Finally remembering to drink (and breathe!) again on the second belay point
From there it became a habit of watching Elmar's path and trying to duplicate where possible. Sometimes he would be out of sight, though, which always made me nervous, since I didn't want to get stuck in a dead end somewhere. In general, though, everything worked out fine, the rock was nice in that it was both very solid and rough, with lots of holds.
Midway up the third pitch
Elmar getting way too much amusement out of my worrying!
During the third pitch I had no problems with a crack that Elmar had thought might be one of the crux moves; the technique of jamming in hands and feet turned out to be pretty straightforward. After that pitch we ended up on a nice ledge with another tree (love those trees!), near the base of a chimney, the other crux point that Elmar was concerned I might have trouble with; specifically, with my getting INTO the chimney. We were queued up behind a few other people, and watching them try to get in was a bit nerve-racking, but when it was my turn it ended up being no problem, although getting out of it required crossing over a bit of an overhang, which was a mental challenge. I made a statement about how cool chimneys were, which Elmar quickly disputed by saying that this was a very non-typical chimney, as he proceeded to fill my ears with tales of how horrible most of the chimneys he has encountered have been...
The third belay point, looking through the chimney
One major point of frustration was that I had no idea how much further we had to go! I'd keep asking Elmar things like "Do you think this is halfway?", but he (and everyone else) would always answer with things like "hmm, maybe, but don't worry about it, think about it one pitch at a time..." *GACK*! Not the answer I wanted to hear, I was slowly getting tired! It was fun hanging out at belay points, though, looking at the long drop and talking to the nice people who were also climbing.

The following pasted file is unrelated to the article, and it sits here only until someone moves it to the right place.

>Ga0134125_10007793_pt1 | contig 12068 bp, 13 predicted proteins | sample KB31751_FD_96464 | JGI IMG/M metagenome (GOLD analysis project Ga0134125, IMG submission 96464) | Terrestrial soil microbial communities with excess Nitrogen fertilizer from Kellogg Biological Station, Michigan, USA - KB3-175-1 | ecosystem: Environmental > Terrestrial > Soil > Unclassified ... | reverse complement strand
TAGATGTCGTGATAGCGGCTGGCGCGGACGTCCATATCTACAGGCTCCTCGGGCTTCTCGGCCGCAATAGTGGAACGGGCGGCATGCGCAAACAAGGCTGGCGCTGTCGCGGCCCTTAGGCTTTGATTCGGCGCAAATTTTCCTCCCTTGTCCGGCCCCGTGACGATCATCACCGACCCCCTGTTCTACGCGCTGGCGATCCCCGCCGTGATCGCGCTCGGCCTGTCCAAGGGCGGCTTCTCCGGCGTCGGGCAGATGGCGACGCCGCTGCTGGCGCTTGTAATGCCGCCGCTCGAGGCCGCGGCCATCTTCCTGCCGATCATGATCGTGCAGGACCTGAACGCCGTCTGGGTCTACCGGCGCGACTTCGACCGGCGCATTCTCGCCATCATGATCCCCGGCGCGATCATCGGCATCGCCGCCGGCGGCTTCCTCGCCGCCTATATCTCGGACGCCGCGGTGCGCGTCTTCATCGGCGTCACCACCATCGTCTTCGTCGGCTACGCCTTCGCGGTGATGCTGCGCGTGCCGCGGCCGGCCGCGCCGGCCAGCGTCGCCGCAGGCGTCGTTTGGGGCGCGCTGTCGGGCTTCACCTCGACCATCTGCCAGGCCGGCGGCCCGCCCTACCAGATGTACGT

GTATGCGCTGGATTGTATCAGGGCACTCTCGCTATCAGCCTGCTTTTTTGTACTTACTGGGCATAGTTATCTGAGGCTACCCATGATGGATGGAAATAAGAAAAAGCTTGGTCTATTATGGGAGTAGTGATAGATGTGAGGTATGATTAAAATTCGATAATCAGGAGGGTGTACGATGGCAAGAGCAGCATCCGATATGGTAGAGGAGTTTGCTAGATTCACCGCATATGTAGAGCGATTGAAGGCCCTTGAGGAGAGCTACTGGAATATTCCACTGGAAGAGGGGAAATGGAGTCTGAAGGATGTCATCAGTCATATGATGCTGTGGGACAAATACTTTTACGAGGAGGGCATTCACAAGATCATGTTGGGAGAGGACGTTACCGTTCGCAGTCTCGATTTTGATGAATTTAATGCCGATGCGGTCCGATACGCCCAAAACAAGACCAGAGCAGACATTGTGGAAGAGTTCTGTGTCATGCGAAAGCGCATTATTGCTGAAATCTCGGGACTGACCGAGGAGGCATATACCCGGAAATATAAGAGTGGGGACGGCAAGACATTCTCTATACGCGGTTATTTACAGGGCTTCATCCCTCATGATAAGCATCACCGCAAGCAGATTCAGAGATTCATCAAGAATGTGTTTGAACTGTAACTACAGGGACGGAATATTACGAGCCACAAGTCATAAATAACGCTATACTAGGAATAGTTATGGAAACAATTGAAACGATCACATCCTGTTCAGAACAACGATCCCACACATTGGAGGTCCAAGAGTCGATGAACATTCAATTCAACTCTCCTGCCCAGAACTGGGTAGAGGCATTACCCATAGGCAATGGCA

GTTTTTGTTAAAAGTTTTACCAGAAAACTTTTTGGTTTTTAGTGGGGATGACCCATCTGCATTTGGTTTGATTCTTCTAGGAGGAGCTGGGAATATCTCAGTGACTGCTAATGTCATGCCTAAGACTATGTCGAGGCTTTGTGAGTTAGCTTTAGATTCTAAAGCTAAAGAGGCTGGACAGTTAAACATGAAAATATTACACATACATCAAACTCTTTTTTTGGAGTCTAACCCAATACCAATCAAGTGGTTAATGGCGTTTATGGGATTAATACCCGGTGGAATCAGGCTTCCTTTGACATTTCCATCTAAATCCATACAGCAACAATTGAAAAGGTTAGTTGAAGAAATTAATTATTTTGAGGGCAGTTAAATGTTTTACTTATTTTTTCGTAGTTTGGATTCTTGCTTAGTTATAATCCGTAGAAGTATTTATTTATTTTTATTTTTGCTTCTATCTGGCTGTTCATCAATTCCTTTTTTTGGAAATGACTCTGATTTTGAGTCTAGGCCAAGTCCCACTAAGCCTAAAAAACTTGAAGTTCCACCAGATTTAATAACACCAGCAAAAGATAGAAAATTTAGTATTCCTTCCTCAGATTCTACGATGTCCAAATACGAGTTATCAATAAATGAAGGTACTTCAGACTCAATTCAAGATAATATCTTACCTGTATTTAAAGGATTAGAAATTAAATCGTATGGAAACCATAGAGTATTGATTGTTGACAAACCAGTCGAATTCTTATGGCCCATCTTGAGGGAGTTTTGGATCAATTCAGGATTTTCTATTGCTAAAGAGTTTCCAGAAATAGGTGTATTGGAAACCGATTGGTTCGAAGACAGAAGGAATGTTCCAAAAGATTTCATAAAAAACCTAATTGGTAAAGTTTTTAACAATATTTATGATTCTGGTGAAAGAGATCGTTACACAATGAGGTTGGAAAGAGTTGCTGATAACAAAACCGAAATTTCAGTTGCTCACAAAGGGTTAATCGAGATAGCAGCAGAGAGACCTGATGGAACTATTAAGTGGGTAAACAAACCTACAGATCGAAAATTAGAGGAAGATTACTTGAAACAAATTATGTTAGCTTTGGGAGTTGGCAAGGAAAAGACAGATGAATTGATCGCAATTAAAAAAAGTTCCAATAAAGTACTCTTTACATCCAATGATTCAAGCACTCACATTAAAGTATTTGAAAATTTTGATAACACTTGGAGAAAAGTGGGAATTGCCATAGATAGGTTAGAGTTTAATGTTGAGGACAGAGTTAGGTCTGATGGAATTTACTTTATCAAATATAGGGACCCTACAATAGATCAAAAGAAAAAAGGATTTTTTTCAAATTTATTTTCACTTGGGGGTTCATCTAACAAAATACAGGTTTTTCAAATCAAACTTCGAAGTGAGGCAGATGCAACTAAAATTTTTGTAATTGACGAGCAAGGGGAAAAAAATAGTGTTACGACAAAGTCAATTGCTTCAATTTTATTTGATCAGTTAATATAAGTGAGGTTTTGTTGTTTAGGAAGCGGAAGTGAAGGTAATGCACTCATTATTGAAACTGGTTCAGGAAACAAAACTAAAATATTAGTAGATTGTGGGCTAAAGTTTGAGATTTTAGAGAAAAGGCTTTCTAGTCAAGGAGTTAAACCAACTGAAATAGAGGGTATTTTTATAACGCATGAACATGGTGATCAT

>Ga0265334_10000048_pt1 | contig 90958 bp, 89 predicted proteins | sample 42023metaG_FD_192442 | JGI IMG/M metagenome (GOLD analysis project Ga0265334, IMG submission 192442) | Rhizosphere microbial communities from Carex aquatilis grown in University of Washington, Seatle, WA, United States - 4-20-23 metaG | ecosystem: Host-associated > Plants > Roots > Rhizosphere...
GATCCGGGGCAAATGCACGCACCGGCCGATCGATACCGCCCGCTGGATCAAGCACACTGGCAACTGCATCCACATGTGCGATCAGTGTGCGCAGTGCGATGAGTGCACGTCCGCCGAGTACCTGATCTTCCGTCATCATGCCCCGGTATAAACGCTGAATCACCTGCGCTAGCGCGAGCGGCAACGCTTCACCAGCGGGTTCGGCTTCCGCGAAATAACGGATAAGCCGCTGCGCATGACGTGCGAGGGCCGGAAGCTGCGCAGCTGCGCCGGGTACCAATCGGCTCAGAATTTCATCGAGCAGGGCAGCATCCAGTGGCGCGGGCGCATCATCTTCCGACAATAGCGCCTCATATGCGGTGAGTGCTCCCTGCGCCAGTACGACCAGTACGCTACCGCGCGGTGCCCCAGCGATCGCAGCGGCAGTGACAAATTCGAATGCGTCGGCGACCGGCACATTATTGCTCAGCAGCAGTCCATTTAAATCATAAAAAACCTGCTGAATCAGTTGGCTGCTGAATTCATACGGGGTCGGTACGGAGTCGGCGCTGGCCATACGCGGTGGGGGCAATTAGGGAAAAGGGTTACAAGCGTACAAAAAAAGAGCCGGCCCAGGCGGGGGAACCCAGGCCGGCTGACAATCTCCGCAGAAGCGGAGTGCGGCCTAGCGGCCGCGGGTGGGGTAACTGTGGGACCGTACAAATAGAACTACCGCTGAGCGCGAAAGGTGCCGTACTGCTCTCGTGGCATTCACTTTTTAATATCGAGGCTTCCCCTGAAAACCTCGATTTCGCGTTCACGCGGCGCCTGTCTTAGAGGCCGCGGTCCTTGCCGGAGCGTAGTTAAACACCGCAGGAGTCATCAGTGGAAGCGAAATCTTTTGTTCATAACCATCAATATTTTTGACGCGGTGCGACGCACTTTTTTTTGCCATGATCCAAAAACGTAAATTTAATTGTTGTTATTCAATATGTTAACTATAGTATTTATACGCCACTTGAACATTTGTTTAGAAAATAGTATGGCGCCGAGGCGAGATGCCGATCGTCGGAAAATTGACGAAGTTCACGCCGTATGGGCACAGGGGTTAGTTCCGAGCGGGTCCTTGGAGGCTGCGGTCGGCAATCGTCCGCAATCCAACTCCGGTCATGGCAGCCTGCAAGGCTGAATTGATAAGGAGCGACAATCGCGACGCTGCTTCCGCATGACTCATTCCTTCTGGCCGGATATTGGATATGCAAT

Are we there yet?!?!
The 5th pitch was nice, ending in a huge! ledge, as in big enough to sleep on comfortably without worrying about rolling off! We were way above everything, too, so it had a great view, but I was getting worried again about not being able to get a straight answer from anyone about when it would end! I also had some trouble pulling out the anchor points.
To my surprise, when I clambered up to the sixth belay point, I realized that it was the top! The very small top, at that - the space was split between two rocks that combined probably didn't have more surface area than a mid-sized dining table. Very precarious (but we were anchored into several bolts). Needless to say, the view was awesome, full 360 degrees...
At the top, 10,911 ft... "Hey Mark, why don't you lean back a little more?" NO WAY!
Someone about to rappel down took our picture for us...
Looking down on Eichorn, from above. You can see where we parked way off in the distance, on the road behind the lake, right by the dome to the right of the road.
Then, it was time to figure out how to get down again. Elmar suggested that I could learn how to rappel from the summit block to the walk-off route, but at this point I was tired and my brain was crammed with too much climbing info already, so I opted for downclimbing that section while Elmar belayed me, and then Elmar rappeled down to join me. From there, we traversed down the back of the mountain (still in my climbing shoes) to the base to retrieve our packs, which the marmots had luckily not chewed on! (We actually saw a marmot just below us from the summit block that slipped and just caught itself from sliding off the edge - pretty amazing!)
Looking back at the summit block as we hike off (several people on top)
Watching someone rappel off the summit
I was happy to put my boots back on and re-hydrate, and then we were off. We had to traverse back down to the lake, and then hike down the slabs back to the car. Lots of rock, and very pretty. Back at the car we scarfed down some of the food that we had left there, and then we were off! We had some more good philosophical discussions along the way, and were home around midnight. Success!
After the climb, my fingertips tingled for over a week from the skin that I had rubbed off, after which they all peeled. Weird. But all in all, it was worth it, quite an experience. Still haven't decided if I would do it again :P
Snoozybears.org Trips & Pictures Cathedral Peak, May 2001